BOZEMAN, Mont. -- John Priscu normally works in Antarctica during its warmest and longest days. He usually shares the continent with scientists from all over the world.
This year is different.
The Montana State University scientist with an international reputation for polar research is spending his 24th season in Antarctica with no other researchers except the 17 members of his team. They're there for 2 1/2 months at the beginning of the coldest and darkest part of the year. During Antarctica's winter -- also called the "Polar Night" -- daylight disappears completely and temperatures can reach minus-55 degrees F.
He was looking forward to it, Priscu said before leaving Bozeman in January. He had been planning the trip for nine years and said it is vital.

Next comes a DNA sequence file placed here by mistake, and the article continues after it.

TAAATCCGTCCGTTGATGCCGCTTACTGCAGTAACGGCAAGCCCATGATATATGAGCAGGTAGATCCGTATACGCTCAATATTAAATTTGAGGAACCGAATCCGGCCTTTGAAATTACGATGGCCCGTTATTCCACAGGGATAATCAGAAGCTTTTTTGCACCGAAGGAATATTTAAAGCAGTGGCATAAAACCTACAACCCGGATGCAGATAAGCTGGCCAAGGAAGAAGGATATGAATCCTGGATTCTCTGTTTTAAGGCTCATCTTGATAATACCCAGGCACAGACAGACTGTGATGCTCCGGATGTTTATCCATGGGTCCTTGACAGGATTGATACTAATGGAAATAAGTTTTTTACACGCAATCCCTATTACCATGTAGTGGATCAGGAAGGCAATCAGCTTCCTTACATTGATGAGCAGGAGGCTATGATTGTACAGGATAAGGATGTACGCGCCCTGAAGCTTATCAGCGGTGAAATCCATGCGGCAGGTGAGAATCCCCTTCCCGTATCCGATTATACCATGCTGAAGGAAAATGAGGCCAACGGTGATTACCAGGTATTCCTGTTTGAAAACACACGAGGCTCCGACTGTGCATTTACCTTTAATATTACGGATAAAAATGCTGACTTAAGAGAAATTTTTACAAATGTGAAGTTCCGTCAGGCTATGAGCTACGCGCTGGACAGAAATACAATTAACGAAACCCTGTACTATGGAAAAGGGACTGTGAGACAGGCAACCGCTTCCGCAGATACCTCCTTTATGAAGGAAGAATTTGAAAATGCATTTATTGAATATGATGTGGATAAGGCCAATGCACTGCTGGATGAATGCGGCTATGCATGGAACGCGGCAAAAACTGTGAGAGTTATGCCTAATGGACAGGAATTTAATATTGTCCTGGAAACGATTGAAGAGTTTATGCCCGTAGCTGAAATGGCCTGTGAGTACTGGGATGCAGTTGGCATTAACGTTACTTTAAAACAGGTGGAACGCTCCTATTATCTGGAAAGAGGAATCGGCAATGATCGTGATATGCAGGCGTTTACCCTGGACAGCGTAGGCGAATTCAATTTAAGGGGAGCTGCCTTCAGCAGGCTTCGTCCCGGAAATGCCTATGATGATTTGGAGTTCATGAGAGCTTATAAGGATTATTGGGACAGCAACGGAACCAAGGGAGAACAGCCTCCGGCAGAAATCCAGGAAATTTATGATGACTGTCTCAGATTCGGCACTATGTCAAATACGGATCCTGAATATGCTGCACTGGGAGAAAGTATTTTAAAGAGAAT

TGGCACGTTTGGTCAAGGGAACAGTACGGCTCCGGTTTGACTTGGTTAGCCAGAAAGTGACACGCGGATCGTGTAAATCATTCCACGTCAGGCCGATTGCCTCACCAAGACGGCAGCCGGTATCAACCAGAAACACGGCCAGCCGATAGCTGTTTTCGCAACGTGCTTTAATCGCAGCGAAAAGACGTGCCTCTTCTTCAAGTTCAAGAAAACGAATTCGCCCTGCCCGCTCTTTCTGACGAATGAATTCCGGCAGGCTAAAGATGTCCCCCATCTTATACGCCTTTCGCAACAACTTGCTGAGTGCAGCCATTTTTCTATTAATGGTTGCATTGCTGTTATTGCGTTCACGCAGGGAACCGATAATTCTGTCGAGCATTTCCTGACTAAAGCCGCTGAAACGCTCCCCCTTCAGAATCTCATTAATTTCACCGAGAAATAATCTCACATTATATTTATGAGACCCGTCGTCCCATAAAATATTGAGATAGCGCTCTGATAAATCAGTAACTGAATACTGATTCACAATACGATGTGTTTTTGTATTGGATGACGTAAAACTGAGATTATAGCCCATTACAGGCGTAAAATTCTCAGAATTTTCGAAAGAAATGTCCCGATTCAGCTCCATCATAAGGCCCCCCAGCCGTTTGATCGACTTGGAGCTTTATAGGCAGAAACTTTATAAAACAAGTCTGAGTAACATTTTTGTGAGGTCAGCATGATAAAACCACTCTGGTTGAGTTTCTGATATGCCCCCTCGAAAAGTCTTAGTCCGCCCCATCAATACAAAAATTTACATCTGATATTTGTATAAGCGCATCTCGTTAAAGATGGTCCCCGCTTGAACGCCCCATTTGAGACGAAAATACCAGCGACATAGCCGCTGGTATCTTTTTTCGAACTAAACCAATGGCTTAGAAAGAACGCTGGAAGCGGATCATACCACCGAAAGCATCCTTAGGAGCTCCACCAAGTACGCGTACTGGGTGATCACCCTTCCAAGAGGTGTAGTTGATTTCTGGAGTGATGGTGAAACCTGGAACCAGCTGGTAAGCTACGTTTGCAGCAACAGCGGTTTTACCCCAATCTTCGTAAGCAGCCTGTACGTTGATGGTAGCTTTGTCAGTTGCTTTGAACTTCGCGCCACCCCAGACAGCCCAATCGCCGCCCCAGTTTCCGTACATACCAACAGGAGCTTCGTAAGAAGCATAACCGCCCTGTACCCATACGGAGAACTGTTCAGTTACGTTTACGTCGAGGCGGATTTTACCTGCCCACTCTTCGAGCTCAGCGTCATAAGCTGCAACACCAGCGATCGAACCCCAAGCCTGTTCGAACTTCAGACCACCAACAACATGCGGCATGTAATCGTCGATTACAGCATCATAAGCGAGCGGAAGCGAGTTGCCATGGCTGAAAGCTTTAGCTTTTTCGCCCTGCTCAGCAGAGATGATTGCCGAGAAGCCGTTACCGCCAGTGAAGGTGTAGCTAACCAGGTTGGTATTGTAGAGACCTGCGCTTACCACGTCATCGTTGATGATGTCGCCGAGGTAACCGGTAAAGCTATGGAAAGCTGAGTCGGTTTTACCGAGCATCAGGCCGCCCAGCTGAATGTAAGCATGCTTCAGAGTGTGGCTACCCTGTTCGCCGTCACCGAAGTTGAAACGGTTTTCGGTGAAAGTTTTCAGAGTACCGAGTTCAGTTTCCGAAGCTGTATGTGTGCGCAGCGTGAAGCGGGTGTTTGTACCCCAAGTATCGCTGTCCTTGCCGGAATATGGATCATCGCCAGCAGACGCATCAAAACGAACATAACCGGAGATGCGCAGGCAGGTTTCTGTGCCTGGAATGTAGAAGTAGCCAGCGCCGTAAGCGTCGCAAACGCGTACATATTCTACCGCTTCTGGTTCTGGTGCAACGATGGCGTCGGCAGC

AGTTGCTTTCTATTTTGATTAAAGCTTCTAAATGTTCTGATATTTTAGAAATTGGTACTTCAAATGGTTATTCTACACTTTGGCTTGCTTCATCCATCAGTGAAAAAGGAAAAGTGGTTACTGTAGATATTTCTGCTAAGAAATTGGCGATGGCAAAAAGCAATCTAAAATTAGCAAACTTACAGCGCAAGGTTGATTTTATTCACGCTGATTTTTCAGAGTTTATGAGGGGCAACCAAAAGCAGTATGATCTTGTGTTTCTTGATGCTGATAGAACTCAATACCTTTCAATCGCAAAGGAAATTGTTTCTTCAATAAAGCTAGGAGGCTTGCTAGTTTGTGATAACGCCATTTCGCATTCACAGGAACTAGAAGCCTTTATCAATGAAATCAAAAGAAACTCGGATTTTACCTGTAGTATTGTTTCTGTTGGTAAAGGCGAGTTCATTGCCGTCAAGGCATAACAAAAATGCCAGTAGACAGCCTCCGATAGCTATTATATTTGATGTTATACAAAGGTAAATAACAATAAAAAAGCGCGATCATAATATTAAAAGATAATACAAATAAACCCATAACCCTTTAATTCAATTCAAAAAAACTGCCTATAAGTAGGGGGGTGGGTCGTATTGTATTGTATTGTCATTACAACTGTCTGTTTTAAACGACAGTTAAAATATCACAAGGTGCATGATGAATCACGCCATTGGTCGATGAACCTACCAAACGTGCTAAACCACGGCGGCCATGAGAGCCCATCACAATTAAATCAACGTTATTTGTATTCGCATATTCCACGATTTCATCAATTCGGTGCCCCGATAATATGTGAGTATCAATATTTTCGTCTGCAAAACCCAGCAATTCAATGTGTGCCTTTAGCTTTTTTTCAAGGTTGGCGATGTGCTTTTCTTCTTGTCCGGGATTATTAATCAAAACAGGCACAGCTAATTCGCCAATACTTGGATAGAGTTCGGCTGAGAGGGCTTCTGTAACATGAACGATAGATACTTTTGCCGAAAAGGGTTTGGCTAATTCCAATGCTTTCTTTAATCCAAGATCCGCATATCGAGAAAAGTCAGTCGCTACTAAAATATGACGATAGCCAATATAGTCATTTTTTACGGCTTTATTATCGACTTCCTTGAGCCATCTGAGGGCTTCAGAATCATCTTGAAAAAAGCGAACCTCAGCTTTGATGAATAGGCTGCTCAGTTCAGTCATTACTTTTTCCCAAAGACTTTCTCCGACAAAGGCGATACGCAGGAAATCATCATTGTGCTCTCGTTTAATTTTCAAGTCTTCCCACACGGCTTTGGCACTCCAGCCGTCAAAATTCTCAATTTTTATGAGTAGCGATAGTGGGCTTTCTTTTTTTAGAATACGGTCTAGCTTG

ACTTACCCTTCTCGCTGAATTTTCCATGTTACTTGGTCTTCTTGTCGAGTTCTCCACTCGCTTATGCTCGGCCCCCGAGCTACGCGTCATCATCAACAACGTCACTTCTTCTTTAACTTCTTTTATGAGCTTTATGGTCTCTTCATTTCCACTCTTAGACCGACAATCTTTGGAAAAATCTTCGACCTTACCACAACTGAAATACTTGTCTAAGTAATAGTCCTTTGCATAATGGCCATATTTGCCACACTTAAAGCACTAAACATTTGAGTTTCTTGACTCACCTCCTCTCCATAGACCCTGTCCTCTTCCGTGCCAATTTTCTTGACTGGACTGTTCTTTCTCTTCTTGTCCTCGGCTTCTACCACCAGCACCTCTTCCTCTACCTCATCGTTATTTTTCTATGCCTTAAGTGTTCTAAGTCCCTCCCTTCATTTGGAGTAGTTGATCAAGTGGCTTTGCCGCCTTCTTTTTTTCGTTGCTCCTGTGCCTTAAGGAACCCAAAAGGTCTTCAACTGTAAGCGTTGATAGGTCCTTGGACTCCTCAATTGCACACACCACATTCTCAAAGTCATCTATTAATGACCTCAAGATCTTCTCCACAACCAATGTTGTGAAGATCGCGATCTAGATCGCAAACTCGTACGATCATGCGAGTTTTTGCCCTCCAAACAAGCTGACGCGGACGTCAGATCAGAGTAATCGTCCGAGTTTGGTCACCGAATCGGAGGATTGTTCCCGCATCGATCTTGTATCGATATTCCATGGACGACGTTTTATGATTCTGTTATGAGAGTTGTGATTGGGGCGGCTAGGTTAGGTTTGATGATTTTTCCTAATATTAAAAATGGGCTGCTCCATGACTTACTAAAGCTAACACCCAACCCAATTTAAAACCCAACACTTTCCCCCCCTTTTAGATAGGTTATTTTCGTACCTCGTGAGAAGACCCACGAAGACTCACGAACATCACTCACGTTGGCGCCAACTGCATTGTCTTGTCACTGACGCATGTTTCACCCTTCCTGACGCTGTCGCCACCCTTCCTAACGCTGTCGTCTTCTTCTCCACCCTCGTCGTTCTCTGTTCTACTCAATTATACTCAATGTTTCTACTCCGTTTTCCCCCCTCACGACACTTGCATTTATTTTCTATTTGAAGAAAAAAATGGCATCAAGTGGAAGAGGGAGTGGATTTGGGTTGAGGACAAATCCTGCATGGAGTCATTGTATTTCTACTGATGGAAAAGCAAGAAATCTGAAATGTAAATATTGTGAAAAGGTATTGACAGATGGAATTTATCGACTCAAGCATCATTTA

He wants to get a more complete picture of what's happening in the lakes and liquid water that exist under Antarctica's glaciers, Priscu said. That's why he asked the National Science Foundation, which funds his research, if he could go at a different time of year. Spending a couple of months in Antarctica at the same time every year for decades is invaluable, but not good enough.
"Antarctica doesn't stop in the winter," Priscu said.
Priscu's team is working on several research projects, one of which is aimed at better understanding how microorganisms adapt to the loss of light. The researchers know that microbes stop converting sunlight into energy and start consuming organic carbon in the dark, but they want to learn more. The answers relate to global warming and carbon balance, Priscu said.
Priscu typically goes to Antarctica in October and returns in December. This year, he and Barbara Vaughn left Bozeman on Jan. 29 to get married in New Zealand. After their Feb. 5 wedding and a week-long honeymoon, Vaughn returned to Bozeman and Priscu continued on to Antarctica to join some of his team members already in Antarctica. This year's team includes
|Contact: Evelyn Boswell|
Montana State University